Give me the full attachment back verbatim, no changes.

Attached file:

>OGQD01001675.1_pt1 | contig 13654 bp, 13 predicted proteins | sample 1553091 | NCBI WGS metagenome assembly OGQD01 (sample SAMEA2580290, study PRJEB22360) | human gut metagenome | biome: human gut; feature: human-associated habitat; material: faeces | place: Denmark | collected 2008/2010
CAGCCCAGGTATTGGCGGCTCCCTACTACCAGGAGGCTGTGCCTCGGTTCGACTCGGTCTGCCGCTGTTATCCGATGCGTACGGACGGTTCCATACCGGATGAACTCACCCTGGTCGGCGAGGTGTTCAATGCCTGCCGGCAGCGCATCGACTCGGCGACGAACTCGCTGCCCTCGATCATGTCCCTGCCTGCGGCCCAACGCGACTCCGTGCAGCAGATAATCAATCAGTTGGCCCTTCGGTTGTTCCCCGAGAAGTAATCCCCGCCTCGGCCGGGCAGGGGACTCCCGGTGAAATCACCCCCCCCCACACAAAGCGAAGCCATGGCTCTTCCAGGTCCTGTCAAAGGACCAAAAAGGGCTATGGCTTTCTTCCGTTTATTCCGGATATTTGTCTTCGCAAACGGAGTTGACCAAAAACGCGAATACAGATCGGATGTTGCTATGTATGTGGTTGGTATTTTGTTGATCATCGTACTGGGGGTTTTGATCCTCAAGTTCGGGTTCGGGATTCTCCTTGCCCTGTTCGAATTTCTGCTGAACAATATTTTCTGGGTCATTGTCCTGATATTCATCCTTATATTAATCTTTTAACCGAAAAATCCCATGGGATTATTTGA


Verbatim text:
>OGQD01001675.1_pt1 | contig 13654 bp, 13 predicted proteins | sample 1553091 | NCBI WGS metagenome assembly OGQD01 (sample SAMEA2580290, study PRJEB22360) | human gut metagenome | biome: human gut; feature: human-associated habitat; material: faeces | place: Denmark | collected 2008/2010
CAGCCCAGGTATTGGCGGCTCCCTACTACCAGGAGGCTGTGCCTCGGTTCGACTCGGTCTGCCGCTGTTATCCGATGCGTACGGACGGTTCCATACCGGATGAACTCACCCTGGTCGGCGAGGTGTTCAATGCCTGCCGGCAGCGCATCGACTCGGCGACGAACTCGCTGCCCTCGATCATGTCCCTGCCTGCGGCCCAACGCGACTCCGTGCAGCAGATAATCAATCAGTTGGCCCTTCGGTTGTTCCCCGAGAAGTAATCCCCGCCTCGGCCGGGCAGGGGACTCCCGGTGAAATCACCCCCCCCCACACAAAGCGAAGCCATGGCTCTTCCAGGTCCTGTCAAAGGACCAAAAAGGGCTATGGCTTTCTTCCGTTTATTCCGGATATTTGTCTTCGCAAACGGAGTTGACCAAAAACGCGAATACAGATCGGATGTTGCTATGTATGTGGTTGGTATTTTGTTGATCATCGTACTGGGGGTTTTGATCCTCAAGTTCGGGTTCGGGATTCTCCTTGCCCTGTTCGAATTTCTGCTGAACAATATTTTCTGGGTCATTGTCCTGATATTCATCCTTATATTAATCTTTTAACCGAAAAATCCCATGGGATTATTTGA